Just As Legit: Amy Lukavics talks writing horror as a lady

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When I was asked to write a piece detailing my feelings on writing horror as a woman, my initial reaction was one of weird, icky feelings that were admittedly difficult to interpret. My knee-jerk reaction was to wonder why it was necessary to separate myself so blatantly from the experience of a male horror author. If we want to be seen as equal, should we not ‘walk the walk’ together, so to speak? Can we not just force things a  bit by insisting, loudly, over and over again, that we are just as good, just as imaginative, just as visceral in our execution of horror storytelling?

Feminism can be tricky in that way, I think. It’s sometimes hard to know if what you’re feeling is true to your feminist soul, or if it’s been tainted by layers of internalized misogyny and/or wishful thinking. And when I took a moment to pick apart my thoughts and question myself on these feelings, I realized that no, it is not as easy as ‘walking the walk’ or forcibly projecting myself to be on equal ground with male horror authors (no matter how much I wish I was.) Then, new feelings started to flood in. Confusion. Sadness.

Anger.

A recent (and wonderful) New Yorker article entitled “The Haunted Mind of Shirley Jackson” said it best with its zinger of an opening line: “Here’s how not to be taken seriously as a woman writer: Use demons and ghosts and other gothic paraphernalia in your fiction.” I take this to heart. Shirley Jackson is, without a doubt, one of my greatest influences, and one of my most admired writers of all time. I also realize that I am not even close to being the only one who feels that way about her. So when I think about that, and remember that Jackson died with the knowledge that both she and her stories were never taken seriously, the anger bubbles up again. It just isn’t fair.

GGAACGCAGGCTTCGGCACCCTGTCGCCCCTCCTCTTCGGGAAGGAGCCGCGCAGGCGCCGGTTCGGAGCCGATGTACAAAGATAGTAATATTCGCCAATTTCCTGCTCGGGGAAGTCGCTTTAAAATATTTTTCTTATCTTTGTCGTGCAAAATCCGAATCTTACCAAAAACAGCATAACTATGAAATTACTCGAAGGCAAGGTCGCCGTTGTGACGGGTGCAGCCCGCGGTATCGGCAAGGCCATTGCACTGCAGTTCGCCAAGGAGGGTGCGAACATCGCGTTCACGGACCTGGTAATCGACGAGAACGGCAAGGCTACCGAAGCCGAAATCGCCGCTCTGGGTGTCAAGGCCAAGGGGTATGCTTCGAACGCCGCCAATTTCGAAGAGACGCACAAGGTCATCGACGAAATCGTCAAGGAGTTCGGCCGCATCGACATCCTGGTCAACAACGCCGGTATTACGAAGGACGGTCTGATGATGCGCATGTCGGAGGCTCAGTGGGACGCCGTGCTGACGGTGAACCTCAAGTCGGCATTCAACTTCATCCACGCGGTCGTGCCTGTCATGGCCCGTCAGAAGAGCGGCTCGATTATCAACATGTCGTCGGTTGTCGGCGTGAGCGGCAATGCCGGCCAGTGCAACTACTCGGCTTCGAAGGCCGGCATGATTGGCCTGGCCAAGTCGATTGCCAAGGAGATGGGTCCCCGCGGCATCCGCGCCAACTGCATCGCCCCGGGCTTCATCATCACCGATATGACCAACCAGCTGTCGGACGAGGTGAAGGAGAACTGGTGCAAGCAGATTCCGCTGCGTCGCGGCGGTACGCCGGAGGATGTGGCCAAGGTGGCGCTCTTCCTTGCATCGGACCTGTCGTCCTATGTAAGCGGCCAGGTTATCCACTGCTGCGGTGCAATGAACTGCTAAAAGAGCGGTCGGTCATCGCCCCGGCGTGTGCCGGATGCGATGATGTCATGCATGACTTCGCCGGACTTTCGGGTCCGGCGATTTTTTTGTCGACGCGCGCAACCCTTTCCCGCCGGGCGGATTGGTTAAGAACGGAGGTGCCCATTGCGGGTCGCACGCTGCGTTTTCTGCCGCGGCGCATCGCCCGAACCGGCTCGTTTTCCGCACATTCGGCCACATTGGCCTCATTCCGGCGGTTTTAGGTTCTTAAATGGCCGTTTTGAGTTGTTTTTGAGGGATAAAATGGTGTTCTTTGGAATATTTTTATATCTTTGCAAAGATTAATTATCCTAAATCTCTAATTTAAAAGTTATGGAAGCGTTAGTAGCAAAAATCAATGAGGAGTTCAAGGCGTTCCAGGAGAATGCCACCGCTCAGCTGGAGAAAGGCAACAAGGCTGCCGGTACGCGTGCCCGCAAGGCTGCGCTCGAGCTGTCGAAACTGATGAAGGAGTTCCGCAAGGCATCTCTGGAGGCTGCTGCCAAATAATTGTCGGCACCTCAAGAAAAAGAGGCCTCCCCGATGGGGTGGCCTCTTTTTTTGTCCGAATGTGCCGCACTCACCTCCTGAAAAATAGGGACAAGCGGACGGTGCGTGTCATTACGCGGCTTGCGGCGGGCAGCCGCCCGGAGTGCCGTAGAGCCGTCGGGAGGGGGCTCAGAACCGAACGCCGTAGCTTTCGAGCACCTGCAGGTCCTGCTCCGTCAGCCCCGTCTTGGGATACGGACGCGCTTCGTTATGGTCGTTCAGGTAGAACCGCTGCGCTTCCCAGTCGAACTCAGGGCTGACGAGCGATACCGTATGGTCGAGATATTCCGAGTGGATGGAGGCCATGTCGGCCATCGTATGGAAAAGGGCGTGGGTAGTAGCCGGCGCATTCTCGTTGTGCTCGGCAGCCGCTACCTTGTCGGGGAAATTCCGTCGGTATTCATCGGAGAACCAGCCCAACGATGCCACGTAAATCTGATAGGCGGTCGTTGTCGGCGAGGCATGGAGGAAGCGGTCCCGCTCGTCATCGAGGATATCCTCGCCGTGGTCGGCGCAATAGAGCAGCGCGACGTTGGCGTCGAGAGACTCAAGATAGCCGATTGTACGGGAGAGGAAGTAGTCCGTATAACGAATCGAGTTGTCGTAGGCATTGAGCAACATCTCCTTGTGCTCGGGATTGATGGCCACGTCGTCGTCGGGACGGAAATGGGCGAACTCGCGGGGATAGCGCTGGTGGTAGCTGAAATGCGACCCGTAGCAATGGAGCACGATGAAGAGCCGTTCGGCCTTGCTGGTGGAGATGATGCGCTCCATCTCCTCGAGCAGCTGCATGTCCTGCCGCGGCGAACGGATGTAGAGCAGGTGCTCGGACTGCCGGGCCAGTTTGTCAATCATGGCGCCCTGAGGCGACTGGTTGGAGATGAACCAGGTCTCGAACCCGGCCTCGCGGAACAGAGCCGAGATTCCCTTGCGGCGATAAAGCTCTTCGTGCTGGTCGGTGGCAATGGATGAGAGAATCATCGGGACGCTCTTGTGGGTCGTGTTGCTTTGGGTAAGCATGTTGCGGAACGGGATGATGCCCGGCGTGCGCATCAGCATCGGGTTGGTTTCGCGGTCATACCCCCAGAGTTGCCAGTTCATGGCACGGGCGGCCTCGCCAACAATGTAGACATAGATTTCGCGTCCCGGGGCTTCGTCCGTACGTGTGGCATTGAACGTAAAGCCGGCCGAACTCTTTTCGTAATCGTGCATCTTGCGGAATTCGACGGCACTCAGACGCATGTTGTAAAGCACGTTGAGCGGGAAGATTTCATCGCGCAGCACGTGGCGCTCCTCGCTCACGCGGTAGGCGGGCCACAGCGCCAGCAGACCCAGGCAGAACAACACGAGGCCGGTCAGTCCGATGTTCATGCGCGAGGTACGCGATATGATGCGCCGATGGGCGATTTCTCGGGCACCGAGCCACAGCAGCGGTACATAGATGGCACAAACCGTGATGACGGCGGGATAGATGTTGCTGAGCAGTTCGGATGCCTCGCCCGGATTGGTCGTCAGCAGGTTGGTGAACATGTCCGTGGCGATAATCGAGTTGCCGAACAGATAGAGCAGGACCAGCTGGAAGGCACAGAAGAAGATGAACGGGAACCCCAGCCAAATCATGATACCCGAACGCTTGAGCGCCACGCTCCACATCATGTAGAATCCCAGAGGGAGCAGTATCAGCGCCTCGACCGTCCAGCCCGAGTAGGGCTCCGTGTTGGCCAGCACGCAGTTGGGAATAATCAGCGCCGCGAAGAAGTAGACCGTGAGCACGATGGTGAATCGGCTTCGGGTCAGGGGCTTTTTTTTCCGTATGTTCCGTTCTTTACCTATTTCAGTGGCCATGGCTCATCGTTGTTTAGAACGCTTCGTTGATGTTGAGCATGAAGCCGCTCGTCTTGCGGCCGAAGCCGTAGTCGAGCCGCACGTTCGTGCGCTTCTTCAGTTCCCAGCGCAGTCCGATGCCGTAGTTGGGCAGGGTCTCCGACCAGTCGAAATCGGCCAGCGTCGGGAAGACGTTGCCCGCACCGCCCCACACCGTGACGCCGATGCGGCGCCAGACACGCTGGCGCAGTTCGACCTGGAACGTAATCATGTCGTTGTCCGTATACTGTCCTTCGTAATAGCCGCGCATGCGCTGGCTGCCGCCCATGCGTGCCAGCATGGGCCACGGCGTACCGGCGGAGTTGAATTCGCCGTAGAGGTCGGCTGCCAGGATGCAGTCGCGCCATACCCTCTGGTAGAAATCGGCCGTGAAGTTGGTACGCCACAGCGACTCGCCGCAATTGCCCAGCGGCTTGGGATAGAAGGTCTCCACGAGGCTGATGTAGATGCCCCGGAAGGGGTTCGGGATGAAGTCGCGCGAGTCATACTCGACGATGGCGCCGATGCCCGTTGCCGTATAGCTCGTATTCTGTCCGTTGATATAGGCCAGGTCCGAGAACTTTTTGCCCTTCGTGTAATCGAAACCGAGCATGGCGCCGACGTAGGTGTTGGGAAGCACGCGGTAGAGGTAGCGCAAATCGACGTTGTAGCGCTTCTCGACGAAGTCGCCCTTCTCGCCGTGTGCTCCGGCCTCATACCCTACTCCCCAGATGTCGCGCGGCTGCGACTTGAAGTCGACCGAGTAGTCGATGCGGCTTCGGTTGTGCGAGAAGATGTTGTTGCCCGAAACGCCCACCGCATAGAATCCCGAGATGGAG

Gender aside, horror fiction has always faced an onslaught of criticisms anyway, from genre snobs who dub it as not as important or influential as, say, literary contemporary fiction. So to combine that with the knowledge that a female horror author could be taken even less seriously is…frustrating, to say the least. It can be hard not to give in to the notion that it’s all just a massive, never-ending, uphill battle.

However, with all of that being said, I do not feel that it’s hopeless by any means, or that there isn’t a chance for women to be as publicly recognized and applauded for their contributions to horror in the same way that artists like Stephen King, Peter Straub, Clive Barker, and Joe Hill are. While I realize that the playing field may not be totally equal yet, I do strongly believe that it’s still possible to find our way to that level. How?

By rising to the occasion. By working extra hard to do so. Just because that isn’t fair, doesn’t mean it isn’t doable. Continue to write horror, unapologetically, in the way that only you can. Demand their attention with your work and your refusal to bend to preconceived notions about women horror authors—you are just as legit, period. Never lose sight of why you do this in the first place. Never stop challenging yourself to create the best art you can.

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About Author

Amy Lukavics

Amy Lukavics lurks within the pine-topped mountains of Arizona, along with her husband and two precious squidlings. When she isn't reading or writing creepy stories, she enjoys cooking, crafting, and playing video games.

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